I find myself wondering not about Sylvia Fish herself but the nameless child who loved her enough to insist upon a proper burial. Sylvia Fish died in October, 1949: more than sixty years ago. Sylvia Fish has long since disappeared, her flesh and fins transmogrified into silt and soil, and the unknown child who named and then mourned Sylvia is herself old now, too. Who was this child who loved then mourned a goldfish some sixty years ago, and does she have any recollection now of what may have been her first initiation in the human fellowship of grief? Is there anyone who remembers and still grieves over Sylvia, or was her life as cheap and insignificant as the price tag on a goldfish tank would suggest?

Margaret C. Ferguson Greenhouses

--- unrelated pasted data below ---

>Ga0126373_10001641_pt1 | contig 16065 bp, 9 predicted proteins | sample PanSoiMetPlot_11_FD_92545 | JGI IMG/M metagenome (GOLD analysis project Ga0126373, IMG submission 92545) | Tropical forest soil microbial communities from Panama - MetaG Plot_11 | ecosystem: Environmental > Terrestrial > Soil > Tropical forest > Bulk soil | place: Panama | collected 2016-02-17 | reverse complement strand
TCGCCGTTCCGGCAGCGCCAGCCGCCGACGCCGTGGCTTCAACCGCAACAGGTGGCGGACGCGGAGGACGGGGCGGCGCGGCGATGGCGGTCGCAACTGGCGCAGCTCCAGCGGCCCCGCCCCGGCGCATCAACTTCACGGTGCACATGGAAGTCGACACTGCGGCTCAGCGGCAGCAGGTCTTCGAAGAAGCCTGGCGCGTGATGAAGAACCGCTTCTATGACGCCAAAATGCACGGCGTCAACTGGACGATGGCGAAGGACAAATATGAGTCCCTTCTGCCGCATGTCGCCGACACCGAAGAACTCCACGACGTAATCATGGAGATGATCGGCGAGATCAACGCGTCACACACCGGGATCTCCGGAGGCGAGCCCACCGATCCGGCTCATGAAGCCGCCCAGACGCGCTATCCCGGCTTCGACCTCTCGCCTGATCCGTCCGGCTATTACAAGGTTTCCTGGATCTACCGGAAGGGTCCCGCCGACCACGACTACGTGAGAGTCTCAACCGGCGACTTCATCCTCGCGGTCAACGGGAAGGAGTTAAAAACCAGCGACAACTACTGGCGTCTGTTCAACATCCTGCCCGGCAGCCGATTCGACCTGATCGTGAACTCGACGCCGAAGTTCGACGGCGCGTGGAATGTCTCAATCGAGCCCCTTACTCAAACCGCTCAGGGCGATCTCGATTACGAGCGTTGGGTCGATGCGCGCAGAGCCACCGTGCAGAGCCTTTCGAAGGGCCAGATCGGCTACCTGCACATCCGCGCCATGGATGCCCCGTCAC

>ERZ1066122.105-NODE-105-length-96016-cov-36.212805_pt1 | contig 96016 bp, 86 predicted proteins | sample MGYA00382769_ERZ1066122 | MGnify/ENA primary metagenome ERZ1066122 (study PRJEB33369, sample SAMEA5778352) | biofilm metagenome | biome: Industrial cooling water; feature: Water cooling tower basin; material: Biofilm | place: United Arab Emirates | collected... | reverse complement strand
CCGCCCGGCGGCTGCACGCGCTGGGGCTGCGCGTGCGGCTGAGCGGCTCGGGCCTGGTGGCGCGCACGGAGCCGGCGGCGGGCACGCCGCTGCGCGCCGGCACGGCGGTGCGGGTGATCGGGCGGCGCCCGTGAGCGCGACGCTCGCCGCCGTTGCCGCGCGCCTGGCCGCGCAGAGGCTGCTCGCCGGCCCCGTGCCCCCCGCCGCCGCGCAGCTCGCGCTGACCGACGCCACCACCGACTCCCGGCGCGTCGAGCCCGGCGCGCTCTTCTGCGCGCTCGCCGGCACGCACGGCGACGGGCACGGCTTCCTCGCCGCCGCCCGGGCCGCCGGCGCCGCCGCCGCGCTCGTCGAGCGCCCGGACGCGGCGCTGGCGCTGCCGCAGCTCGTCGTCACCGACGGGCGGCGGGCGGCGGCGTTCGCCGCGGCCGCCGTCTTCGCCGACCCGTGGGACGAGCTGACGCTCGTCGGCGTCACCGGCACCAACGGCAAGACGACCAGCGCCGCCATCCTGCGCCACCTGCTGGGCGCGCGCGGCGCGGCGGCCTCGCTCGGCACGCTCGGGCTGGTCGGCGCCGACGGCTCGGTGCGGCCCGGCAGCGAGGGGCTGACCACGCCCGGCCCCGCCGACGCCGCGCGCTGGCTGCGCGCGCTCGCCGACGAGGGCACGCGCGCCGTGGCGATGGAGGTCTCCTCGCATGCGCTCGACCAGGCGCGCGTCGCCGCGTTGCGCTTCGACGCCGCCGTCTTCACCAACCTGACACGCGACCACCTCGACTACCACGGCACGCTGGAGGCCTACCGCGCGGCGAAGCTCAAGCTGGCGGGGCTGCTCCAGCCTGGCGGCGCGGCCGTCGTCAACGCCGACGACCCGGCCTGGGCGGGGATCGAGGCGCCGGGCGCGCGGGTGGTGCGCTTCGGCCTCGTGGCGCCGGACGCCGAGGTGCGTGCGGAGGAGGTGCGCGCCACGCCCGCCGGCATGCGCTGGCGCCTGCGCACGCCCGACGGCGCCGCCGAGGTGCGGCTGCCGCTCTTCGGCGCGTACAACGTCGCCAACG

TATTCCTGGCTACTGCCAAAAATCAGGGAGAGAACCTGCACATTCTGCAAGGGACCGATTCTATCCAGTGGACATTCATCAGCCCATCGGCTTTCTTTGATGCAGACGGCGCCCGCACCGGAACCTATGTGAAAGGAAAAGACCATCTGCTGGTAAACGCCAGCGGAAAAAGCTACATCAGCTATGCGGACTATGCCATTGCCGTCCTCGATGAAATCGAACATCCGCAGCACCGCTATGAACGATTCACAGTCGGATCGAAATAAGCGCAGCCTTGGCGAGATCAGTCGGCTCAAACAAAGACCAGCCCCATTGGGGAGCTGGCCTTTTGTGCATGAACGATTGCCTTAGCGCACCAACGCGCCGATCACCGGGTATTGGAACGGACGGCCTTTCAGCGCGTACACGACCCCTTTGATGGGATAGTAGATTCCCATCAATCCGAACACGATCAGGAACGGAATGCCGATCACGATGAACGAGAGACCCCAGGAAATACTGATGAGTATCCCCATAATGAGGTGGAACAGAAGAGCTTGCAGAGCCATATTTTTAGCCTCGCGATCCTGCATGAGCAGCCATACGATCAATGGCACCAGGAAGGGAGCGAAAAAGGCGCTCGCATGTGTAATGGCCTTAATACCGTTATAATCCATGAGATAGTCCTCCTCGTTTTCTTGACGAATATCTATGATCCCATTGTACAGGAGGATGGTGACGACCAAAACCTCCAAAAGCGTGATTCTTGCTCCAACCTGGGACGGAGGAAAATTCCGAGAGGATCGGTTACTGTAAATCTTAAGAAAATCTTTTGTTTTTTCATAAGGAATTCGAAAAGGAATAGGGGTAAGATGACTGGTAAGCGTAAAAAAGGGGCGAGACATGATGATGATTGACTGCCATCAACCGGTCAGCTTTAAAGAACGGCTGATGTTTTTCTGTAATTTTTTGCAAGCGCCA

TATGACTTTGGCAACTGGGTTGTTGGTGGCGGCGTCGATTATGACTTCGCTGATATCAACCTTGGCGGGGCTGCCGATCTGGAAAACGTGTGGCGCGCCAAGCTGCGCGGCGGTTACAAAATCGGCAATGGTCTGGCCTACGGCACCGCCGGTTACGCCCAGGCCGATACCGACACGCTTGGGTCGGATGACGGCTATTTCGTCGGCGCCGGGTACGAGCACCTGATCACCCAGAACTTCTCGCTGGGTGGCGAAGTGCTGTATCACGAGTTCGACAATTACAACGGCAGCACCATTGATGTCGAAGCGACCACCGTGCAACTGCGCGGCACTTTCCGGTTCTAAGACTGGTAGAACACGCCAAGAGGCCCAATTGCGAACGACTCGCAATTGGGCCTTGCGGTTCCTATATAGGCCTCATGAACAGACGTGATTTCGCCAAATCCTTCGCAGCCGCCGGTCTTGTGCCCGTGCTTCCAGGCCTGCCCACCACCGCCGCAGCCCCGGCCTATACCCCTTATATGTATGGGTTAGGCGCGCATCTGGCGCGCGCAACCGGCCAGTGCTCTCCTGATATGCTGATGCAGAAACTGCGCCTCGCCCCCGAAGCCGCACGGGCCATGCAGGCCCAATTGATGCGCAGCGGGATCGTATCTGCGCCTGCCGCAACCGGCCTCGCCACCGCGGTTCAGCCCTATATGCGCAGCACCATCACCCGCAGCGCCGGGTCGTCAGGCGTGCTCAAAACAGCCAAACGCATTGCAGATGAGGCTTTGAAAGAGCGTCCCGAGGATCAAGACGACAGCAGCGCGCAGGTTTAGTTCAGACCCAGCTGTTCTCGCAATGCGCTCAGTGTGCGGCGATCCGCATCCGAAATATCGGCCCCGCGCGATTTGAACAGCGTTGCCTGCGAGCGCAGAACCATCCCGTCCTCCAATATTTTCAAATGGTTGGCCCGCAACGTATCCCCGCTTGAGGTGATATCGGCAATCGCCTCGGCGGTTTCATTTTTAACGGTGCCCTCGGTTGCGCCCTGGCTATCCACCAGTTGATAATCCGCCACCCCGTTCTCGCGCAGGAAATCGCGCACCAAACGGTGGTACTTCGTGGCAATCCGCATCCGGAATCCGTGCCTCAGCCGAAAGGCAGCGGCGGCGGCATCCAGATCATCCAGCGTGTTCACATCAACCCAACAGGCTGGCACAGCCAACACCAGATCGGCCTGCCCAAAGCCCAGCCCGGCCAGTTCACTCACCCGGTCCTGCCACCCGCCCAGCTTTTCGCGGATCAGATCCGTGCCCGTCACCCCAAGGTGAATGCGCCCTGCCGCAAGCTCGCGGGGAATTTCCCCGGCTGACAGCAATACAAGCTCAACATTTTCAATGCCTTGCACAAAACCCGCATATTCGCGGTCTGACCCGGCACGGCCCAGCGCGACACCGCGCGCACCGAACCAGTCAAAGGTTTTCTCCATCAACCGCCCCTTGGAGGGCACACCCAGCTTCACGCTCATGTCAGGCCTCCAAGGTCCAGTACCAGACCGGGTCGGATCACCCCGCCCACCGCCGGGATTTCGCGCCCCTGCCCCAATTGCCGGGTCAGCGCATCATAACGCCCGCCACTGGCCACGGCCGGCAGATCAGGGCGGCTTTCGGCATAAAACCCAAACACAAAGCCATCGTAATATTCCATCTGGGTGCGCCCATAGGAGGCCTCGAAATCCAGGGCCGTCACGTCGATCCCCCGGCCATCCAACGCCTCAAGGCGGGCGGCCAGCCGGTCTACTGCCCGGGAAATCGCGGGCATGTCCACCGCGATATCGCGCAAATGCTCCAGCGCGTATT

Goldfish are not long-lived creatures, but we give them to children, thereby inuring them to loss. Giving a child a goldfish is like giving a child a balloon, a soap-bubble, or something similarly short-lived: it is a guarantee of heartbreak. One of my most vivid memories of childhood involves me crying in my parents’ front yard after a helium balloon my father had tied to my wrist came loose and floated away, leaving me nothing but a limp string. If a child can love even an inanimate object with all her heart, why give that child a thing that is guaranteed to float away? Why not give her a more durable plaything: when asked by a child for bread—something perishable and prone to staleness—why not give instead a stone that will endure beyond even her recollection?